Wednesday, September 19, 2018  

Join us in celebrating the leadership and work of Professor and award-winning filmmaker Manthia Diawara at a reception and screening of An Opera of the World.

Time: 6:00 – 9:00 pm

6-7 pm - Reception / Welcome / Remarks
7 pm  - Screening of film An Opera of the World (70 minutes)
8:15 - 9 pm – Reception

Location: NYU Law School, D’Agostino Hall, Room: Lipton Hall
108 West 3rd Street (between MacDougal and Sullivan Streets)

Please RSVP: or (212) 998-IAAA(4222)
Please make sure to state the event name and date in your email.

On September 19th we honor and say thank you to Manthia Diawara for his years of dedicated service and vision for the Institute of African American Affairs.

Professor Diawara’s film, An Opera of the World (2017, 70 min, DCP), is based on the African opera Bintou Were, a Sahel Opera, which recounts an eternal migration drama. The Bintou Were opera, filmed on location in Bamako, Mali in 2007, serves as a mirror for Dr. Diawara to build an aesthetic and reflexive story, through song and dance, about the current and yet timeless drama of migration between North and South, and the ongoing refugee crises. The film ponders on the realities of cultural encounters through the concepts of métissage and hybridity. Written by Chadian poet Koulsy Lamko, it tells the story of a young mother desperately attempting to make her way to a better future for herself and her unborn. Professor Diawara masterfully interweaves stories of migration and crisis in Syria and Mali today. The success and limits of fusing African and European perspectives are tested by interlacing performances from the Bintou Were opera, past and present archival footage of migrations, classic European arias, and interviews with European and African intellectuals, artists and social activists – including Alexander Kluge, Fatou Diome, Nicole Lapierre and Richard Sennett.

Co-sponsored with the Office of the Dean, Tisch School of the Arts.
Center for Media, Culture and History


Manthia Diawara is a writer, cultural theorist, film director, and scholar. He is Professor of Comparative Literature and Cinema Studies at New York University and is director emeritus of the Institute of African American Affairs. Born in Mali’s capital Bamako, Manthia Diawara spent his youth in Guinea until 1964 when his family was expelled from the country by the regime of Ahmed Sékou Touré. While attending school in Bamako, Diawara became involved in a student group called “The Rockers” and began listening to music by James Brown, Wilson Pickett, Otis Redding, and Ike and Tina Turner. The group was opposed to the Vietnam War and apartheid and aligned itself with Black Power, the Black Panthers, and the Black Muslims. Diawara went on to study literature in France and subsequently moved to the United States, where he completed his doctorate at Indiana University in 1985. He then taught at the University of California at Santa Barbara and the University of Pennsylvania, establishing the Africana Studies Program at NYU in 1992. In addition to founding the journal Black Renaissance Noire, Diawara has written extensively on the films and literature of the Black Diaspora. His essays on art, cinema and politics have appeared in The New Times Magazine, LA Times,  Libération, Mediapart and Artforum. He is the author of African Cinema: Politics and Culture, Black American Cinema: Aesthetics and Spectatorship, In Search of Africa, We Won’t Budge: An African Exile in the World, and African Film: New Forms of Aesthetics and Politics.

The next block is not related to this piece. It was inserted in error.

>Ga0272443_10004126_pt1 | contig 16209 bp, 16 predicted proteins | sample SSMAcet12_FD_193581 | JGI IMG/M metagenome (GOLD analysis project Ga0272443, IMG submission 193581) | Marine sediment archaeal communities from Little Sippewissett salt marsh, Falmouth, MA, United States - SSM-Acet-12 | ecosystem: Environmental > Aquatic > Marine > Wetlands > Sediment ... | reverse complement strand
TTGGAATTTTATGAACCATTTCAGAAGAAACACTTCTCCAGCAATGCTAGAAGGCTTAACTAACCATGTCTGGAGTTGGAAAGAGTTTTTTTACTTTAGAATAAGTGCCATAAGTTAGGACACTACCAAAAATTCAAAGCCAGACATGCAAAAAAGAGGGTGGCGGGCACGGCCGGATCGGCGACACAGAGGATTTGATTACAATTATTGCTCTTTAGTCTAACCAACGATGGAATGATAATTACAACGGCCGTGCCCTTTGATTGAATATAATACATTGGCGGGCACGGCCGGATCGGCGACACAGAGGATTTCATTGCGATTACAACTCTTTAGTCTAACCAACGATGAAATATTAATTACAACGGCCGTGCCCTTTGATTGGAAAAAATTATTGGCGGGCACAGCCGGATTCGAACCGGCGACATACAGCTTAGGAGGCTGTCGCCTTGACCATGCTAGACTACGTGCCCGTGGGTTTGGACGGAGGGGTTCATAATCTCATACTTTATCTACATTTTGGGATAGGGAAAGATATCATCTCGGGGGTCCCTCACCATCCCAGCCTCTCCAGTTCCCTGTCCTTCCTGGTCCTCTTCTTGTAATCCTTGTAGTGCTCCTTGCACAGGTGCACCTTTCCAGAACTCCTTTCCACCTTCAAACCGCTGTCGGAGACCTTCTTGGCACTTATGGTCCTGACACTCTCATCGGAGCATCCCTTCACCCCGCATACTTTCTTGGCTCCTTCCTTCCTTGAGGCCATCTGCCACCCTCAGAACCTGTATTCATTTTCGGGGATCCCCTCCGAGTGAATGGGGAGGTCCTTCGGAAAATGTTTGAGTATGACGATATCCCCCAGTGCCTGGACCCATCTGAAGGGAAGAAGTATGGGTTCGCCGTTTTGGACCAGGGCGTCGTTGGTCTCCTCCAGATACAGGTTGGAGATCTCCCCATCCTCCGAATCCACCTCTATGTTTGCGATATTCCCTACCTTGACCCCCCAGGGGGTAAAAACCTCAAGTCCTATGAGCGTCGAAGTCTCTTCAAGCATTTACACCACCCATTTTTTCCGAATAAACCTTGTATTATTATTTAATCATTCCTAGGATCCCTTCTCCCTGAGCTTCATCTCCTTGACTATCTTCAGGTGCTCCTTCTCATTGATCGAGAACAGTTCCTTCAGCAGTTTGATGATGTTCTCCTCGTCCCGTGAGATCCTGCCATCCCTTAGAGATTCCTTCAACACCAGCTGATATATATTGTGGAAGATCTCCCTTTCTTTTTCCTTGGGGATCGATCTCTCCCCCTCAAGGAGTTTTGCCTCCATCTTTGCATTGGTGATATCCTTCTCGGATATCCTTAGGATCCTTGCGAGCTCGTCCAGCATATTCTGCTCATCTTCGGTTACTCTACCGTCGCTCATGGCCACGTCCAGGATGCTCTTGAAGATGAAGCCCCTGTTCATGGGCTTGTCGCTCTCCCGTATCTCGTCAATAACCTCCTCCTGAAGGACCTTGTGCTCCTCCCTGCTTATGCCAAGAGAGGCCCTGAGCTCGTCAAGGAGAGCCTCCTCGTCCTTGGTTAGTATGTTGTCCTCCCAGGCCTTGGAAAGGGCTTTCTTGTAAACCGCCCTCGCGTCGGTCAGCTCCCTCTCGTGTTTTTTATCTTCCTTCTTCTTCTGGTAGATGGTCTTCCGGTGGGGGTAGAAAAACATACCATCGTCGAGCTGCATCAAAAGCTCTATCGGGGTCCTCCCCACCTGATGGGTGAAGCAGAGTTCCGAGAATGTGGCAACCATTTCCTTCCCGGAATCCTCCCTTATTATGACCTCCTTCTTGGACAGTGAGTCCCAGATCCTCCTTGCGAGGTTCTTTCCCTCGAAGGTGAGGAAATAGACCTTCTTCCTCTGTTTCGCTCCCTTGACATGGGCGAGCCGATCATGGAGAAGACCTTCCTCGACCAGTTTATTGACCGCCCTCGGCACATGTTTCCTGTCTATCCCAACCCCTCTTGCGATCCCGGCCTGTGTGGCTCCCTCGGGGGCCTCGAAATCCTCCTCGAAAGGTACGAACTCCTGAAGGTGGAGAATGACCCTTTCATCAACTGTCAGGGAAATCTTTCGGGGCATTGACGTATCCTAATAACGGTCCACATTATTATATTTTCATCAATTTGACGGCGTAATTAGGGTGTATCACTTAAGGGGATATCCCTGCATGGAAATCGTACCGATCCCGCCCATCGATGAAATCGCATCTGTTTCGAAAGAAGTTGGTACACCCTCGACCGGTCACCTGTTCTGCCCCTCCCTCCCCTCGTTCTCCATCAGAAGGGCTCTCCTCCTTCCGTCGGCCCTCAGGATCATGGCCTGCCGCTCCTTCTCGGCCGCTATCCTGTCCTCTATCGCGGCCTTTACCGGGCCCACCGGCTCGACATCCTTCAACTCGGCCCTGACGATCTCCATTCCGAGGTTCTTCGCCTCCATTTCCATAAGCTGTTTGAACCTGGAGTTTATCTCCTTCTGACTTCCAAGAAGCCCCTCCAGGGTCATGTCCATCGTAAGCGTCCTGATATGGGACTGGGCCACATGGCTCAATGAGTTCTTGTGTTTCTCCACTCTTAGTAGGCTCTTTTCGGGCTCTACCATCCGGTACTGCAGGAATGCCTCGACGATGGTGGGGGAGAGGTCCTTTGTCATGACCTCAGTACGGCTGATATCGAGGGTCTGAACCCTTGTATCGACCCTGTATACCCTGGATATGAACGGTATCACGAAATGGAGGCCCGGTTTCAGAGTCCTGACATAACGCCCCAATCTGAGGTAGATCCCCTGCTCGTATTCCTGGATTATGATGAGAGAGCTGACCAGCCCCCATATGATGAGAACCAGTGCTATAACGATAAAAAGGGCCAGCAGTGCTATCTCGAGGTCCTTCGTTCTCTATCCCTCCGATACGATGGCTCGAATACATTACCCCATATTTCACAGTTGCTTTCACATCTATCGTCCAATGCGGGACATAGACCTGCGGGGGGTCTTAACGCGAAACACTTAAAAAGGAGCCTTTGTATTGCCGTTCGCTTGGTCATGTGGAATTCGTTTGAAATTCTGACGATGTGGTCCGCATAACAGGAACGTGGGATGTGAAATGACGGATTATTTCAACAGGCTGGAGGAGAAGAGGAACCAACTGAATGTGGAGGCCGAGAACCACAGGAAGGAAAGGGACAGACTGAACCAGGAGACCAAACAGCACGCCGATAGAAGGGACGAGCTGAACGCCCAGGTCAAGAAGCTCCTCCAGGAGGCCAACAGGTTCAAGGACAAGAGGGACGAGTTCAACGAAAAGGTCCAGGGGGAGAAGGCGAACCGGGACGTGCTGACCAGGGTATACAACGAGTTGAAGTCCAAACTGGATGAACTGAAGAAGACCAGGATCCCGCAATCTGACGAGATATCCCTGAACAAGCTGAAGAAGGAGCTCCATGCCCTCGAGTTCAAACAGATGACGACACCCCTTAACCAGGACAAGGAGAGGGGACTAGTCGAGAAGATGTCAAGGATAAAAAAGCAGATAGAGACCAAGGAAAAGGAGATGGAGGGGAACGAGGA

In addition to his academic work, Diawara has collaborated with the renowned Kenyan writer Ngûgî wa Thiong’o in making the documentary film Sembène: The Making of African Cinema. Diawara’s notable films include:  Negritude: A Dialogue between Soyinka and Senghor (2016), Édouard Glissant, One World in Relation (2010) which documented his conversations with Martinican philosopher, writer, and poet Édouard Glissant aboard the Queen Mary II on their transatlantic journey from Southampton, England to New York City), Maison Tropicale (2008) and Rouch In Reverse (1995). He writes of his most recent film An Opera of the World (2017): “The intention of my film, An Opera of the World, is to remake this work, by way of a kind of tribute to Lamko’s libretto, through which I freely interpret the themes in my film. I have taken some of the key characters in Bintou Were, a Sahel Opera, whose performances aim to mirror the drama of the current migration crises in the world… My second goal with An Opera of the World was to build a meeting point between the genre of opera and the medium of film and see what new meanings emerge out of that porosity of borders, transgression of frontiers between Africa and the rest of the world. I wanted to ask if film can be the new opera medium par excellence: because of the easy access the masses have to it, and because it is the perfect vessel for carrying several contradictory emotions at the same time.”